A 12-speed cassette can be used on an 8-speed hub when:
- The hub is made by Shimano or SRAM (HyperGlide or PowerGlide series) and is combined with 12-speed cassettes made for HyperGlide hubs (by any brand) such as SRAM NX and SX 12-speed cassettes.
The Requirements For Compatibility Between a Cassette and a Hub
There are two requirements for a cassette to be compatible with a particular hub
- The splines of the hub should match the cutout on the cassette. If that condition is not met, there is no way to slide the cassette onto the hub.
- The cassette should be narrow enough to fit on the freehub body.
The splines on a hub are the grooves on which the cassette slides. If the cutout of the cassette is not made for the splines of the hub, the two units are incompatible.
Shimano’s hubs from 8 to 11-speed fall into the HyperGlide category (image above). (SRAM’s equivalent is called PowerGlide).
Shimano introduced a new hub with different splines for the 12-speed series. The hubs are part of the so-called Microspline family and are not compatible with non-12-speed cassettes.
Or in other words, a 12-speed Microspline cassette cannot be installed on an 8-speed hub.
That said, there are third-party companies such as SunRace that produce 12-speed HyperGlide cassettes.
Those models can fit on a standard HyperGlide/PowerGlide hub made for at least 8-speeds.
The second compatibility requirement is width.
The table below contains the dimensions of 8 to 12-speed cassettes:
|NUMBER OF SPEEDS||TOTAL WIDTH|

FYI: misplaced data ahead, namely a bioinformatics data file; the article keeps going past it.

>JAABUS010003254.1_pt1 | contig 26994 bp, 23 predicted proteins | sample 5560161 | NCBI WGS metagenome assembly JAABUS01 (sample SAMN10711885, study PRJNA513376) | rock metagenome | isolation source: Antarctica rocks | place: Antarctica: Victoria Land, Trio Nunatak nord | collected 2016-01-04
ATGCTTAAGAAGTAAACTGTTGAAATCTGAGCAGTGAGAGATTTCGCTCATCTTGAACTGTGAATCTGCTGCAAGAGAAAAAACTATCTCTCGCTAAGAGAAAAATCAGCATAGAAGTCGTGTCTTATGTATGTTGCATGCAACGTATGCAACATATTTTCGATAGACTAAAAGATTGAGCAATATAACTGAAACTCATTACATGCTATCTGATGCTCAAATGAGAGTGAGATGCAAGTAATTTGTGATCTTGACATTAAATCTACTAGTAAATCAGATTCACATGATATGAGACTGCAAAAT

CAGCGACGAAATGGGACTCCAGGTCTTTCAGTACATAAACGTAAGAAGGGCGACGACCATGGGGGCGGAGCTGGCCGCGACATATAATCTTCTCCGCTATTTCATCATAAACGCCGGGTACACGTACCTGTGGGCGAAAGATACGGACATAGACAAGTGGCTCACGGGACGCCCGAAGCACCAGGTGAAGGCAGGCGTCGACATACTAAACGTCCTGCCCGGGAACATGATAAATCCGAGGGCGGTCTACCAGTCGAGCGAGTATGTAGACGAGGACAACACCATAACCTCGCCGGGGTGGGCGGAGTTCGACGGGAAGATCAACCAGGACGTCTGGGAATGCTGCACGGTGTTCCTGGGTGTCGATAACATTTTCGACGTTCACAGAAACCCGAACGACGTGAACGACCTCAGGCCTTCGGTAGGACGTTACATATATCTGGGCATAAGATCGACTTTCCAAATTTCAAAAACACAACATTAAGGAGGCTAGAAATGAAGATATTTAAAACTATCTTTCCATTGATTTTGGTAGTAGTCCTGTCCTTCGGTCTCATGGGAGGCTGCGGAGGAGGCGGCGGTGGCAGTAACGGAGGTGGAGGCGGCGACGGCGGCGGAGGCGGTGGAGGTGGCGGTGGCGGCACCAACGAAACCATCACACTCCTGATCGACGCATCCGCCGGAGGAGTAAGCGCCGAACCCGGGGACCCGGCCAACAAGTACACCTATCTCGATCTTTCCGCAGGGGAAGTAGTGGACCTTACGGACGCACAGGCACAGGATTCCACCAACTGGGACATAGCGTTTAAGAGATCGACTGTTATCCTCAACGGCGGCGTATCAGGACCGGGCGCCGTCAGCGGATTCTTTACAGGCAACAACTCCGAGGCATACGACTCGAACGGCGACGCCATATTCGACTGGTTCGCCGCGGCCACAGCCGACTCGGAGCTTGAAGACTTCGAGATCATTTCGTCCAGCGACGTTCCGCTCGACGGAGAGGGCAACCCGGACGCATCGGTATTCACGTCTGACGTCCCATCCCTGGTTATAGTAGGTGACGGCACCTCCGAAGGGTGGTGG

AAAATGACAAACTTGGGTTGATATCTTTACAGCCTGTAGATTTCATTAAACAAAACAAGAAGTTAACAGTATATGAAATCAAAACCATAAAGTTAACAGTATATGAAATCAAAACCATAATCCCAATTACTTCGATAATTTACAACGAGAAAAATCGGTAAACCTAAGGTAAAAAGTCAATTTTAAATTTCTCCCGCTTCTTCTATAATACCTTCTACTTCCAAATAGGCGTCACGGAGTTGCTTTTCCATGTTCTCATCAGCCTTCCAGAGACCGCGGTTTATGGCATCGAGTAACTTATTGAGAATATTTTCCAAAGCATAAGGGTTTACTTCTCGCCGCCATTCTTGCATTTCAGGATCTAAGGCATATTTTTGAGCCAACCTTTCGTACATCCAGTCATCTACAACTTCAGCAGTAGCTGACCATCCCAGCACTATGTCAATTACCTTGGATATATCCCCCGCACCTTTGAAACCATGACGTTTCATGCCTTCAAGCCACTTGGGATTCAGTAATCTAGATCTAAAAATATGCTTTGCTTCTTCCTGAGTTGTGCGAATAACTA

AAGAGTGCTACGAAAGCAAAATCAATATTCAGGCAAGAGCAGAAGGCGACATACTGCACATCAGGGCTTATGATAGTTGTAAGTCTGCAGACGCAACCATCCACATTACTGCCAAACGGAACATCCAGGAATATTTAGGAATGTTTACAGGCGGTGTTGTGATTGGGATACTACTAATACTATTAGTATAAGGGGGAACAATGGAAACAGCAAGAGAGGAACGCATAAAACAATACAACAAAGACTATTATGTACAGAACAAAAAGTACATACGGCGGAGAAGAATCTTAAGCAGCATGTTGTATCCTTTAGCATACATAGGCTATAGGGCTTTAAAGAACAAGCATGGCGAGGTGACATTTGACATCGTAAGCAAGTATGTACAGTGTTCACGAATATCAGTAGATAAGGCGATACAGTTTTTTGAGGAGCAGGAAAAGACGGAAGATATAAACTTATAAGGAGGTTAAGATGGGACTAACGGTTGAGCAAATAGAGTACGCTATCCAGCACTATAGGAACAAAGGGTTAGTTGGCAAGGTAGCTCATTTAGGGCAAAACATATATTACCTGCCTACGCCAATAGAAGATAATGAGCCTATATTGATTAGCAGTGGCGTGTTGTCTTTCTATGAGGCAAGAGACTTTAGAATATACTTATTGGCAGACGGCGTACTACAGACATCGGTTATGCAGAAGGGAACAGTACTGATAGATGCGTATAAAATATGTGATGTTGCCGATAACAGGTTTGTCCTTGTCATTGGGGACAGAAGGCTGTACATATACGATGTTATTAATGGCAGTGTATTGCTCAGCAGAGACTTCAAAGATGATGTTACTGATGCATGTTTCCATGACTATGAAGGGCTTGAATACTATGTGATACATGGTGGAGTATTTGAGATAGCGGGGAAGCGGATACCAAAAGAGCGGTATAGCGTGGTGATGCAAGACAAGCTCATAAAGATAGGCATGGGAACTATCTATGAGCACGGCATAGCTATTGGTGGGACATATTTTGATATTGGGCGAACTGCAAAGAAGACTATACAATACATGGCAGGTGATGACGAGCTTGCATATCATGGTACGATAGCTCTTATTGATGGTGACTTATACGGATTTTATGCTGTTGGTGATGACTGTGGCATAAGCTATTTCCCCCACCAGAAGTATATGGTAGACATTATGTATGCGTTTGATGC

As you can see, 12-speed cassettes are about 5.8mm wider than 8-speed models. The difference between the freehub bodies is about as much.
Thus, if we go simply by the numbers, 12-speed cassettes will be too wide for an 8-speed hub.
In reality, however, the hub can accept a 12-speed cassette because the largest (last) sprocket of 12-speed cassettes is not in contact with the freehub. Instead, it’s riveted to the cassette itself.
Consequently, the hub itself does not support the last cog. As a result, the hub does not have to be wider to accept an 11 or a 12-speed cassette.
Above you see a SRAM NX Eagle cassette. Note that the last two sprockets do not reach the freehub body.
What are the advantages of installing a 12-speed cassette on an 8-speed hub?
- Money savings
If you have an 8-speed hub that can accept a 12-speed cassette, a transition from 8 to 12 speeds will be cheaper since you won’t have to buy a new hub and re-lace the wheel.
- Smoother Transitions
More gears on a cassette equal smaller gaps between the cogs and smoother transitions. As a result, the rider can maintain a higher cadence with greater ease.
The term cadence indicates the number of crank rotations per minute. High cadence (e.g., 90RPM) is associated with efficient and consistent output.
What are the downsides of installing a 12-speed cassette on an 8-speed hub?
- Limited choice
The main downside of keeping an 8-speed hub when switching to 12 speeds is the limited number of cassettes that you can use.